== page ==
Asian Development Bank very closely monitors the economic and political dynamics of Pakistan. At the 51st Annual Meeting of the Board of Governors, Asian Development Bank (ADB) President Takehiko Nakao said the Pakistan has progressed. But he also had words of caution for the over $300-billion economy.
"I have visited Pakistan two times, and there has been progress," Takehiko said during the meeting.
The GDP growth will hit a 12-year high at the end of the current fiscal year, according to official figures. From 4.1% in fiscal year 2014, GDP growth has surged to 5.8%.
But of concern is the fact that the growth has come on the back of massive debt, pointing to the need for sustainable returns if the trajectory is to remain positive. Pakistan's total debt has surged to Rs22.8 trillion as of December 2017, owing to loans under the China-Pakistan Economic Corridor (CPEC), borrowings to maintain foreign reserves and infrastructure, and floating Euro and Sukuk bonds.
Few weeks ago, at a Belt and Road conference in Beijing, IMF Managing Director Christine Lagarde stated that the Belt and Road Initiative (BRI) can provide infrastructure financing to countries, but it should not be considered "a free lunch".
She expressed concerns over the increase in global debt due to BRI, which would pose balance of payment challenges. This particularly holds true for countries that already have debt problems, including Pakistan. What began as an investment project of $46 billion has now grown to $62 billion. This means that over the next 30 years the country will be repaying billions of dollars. The IMF has already expressed apprehensions and warned the government of adverse implications.
Speaking on the issue, Nakao said that connectivity is important and the ADB is willing to cooperate but at the same time, economic reality and feasibility should be considered. "If we invest in borrowed money then we need economic return. If countries borrow too much without assessing economic viability it would cause issues in repayment.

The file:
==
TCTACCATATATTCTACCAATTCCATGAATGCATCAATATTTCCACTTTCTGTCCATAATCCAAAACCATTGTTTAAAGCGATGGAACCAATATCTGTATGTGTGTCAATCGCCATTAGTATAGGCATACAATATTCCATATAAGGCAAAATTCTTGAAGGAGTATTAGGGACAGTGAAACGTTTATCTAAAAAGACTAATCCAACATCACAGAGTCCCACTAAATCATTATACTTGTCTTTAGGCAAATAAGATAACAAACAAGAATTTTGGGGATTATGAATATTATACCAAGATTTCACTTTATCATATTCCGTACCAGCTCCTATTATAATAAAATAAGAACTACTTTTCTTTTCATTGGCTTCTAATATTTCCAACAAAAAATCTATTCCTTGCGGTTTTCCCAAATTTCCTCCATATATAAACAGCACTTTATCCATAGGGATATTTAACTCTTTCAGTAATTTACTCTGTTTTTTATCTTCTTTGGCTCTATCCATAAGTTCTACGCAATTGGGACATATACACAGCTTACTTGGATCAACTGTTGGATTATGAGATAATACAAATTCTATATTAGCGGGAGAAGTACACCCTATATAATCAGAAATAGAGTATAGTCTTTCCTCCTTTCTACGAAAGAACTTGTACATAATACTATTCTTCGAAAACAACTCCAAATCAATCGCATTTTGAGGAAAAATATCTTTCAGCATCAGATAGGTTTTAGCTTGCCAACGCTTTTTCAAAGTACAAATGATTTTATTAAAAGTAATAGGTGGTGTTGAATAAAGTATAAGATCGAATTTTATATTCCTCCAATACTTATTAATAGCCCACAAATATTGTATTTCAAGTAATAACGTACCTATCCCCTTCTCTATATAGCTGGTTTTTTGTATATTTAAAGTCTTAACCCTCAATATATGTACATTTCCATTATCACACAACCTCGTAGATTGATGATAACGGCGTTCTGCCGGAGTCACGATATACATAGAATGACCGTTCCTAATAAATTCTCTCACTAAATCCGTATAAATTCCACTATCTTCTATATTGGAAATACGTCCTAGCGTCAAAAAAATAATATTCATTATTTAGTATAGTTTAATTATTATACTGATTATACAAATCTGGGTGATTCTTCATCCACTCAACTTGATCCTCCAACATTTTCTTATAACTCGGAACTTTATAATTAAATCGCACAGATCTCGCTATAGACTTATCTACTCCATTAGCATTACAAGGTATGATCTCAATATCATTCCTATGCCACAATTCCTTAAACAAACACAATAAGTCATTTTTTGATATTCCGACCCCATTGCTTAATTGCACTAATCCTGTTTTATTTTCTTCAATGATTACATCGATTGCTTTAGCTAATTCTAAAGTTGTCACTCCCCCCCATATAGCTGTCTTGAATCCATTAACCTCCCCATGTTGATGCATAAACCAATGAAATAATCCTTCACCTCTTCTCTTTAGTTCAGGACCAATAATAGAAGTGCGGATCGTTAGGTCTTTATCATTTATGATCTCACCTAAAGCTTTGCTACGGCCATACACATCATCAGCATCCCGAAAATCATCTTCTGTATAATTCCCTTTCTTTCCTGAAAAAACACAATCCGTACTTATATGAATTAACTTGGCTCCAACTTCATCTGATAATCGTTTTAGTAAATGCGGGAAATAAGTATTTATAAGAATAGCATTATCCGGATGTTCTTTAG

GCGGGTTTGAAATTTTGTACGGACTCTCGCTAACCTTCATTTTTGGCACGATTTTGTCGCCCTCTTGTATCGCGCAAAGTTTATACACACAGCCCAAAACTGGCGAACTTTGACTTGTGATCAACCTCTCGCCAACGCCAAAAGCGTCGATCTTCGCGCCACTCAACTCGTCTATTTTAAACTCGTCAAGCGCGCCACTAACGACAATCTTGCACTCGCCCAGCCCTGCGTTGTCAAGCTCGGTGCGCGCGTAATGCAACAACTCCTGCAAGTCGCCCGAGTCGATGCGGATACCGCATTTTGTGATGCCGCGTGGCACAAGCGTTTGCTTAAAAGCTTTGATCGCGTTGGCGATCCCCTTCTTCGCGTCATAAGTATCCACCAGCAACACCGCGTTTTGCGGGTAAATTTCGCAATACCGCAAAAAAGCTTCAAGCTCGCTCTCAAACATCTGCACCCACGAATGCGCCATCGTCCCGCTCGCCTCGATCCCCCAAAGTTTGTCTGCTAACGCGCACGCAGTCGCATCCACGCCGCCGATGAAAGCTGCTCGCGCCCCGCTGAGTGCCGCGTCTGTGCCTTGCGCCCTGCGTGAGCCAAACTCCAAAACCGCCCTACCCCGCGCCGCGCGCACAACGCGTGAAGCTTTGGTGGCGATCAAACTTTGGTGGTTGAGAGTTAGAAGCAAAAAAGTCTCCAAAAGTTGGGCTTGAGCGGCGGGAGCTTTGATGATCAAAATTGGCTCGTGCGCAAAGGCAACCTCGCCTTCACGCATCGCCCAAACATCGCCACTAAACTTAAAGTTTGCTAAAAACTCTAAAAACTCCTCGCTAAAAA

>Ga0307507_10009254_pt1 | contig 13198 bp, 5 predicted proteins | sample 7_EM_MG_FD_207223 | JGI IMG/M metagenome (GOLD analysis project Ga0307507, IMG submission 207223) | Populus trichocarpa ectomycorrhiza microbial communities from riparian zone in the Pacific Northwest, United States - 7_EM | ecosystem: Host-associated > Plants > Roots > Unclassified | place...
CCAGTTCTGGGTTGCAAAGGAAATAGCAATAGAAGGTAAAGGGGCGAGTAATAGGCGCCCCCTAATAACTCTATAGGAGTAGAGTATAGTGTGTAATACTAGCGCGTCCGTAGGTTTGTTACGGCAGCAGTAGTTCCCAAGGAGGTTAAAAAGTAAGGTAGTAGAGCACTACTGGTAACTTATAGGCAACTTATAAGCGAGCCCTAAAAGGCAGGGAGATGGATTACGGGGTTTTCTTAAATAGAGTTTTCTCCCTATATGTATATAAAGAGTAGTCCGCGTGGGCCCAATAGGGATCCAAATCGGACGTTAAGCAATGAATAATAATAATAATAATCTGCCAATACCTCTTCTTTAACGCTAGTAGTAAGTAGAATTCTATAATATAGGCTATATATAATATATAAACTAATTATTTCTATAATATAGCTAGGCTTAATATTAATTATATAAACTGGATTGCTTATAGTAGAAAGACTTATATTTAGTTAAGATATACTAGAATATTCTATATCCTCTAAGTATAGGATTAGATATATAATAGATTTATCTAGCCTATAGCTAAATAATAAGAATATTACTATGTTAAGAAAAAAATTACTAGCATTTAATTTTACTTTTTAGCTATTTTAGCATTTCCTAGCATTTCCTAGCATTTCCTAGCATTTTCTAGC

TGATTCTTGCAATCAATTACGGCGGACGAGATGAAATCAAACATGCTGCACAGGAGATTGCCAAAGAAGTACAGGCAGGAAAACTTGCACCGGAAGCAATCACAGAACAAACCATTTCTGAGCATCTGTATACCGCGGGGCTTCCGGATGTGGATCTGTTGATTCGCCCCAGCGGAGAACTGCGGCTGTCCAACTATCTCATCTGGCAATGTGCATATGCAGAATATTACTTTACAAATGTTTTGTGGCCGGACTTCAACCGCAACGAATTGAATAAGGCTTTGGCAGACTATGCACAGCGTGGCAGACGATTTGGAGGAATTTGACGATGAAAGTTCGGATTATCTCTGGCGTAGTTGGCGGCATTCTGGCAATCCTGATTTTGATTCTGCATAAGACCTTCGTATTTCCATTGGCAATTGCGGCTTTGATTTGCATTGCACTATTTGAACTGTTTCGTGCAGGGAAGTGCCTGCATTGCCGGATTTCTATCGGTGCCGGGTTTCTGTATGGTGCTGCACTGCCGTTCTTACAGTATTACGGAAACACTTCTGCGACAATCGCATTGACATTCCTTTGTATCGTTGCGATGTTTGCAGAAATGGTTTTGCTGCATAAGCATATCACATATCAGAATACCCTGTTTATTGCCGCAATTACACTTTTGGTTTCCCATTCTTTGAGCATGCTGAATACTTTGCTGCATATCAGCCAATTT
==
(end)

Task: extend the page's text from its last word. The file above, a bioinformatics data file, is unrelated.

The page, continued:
"I agree with Christine Lagarde's concern. Owing to the presence of ideas like BRI, we should consider debt sustainability issues thoroughly," he stressed. Talking about the country's role in the global project, Nakao said that cooperation between Pakistan and China remains strong and if connectivity in the region is improving the business climate, then it is a positive factor.
Touching briefly on the energy crisis, the ADB chief stressed that there was a great need to address the six to eight-hour daily power outages that plague many regions in Pakistan.
He emphasised the need of a stronger policy, adding that he is aware of the upcoming elections and is watching the developments closely. "If it is possible, we are ready to provide policy-based lending or budget support in coming months."
CPEC for Pakistan is a challenge and should not be taken for granted as a game changer. Its tentacles are far sharper and deeper than perceived by Pakistan's leaders and entrepreneurs. The words of caution expressed by Dr Mahathir merits due consideration.
(The writer is former President Overseas Investors Chamber of Commerce and Industry)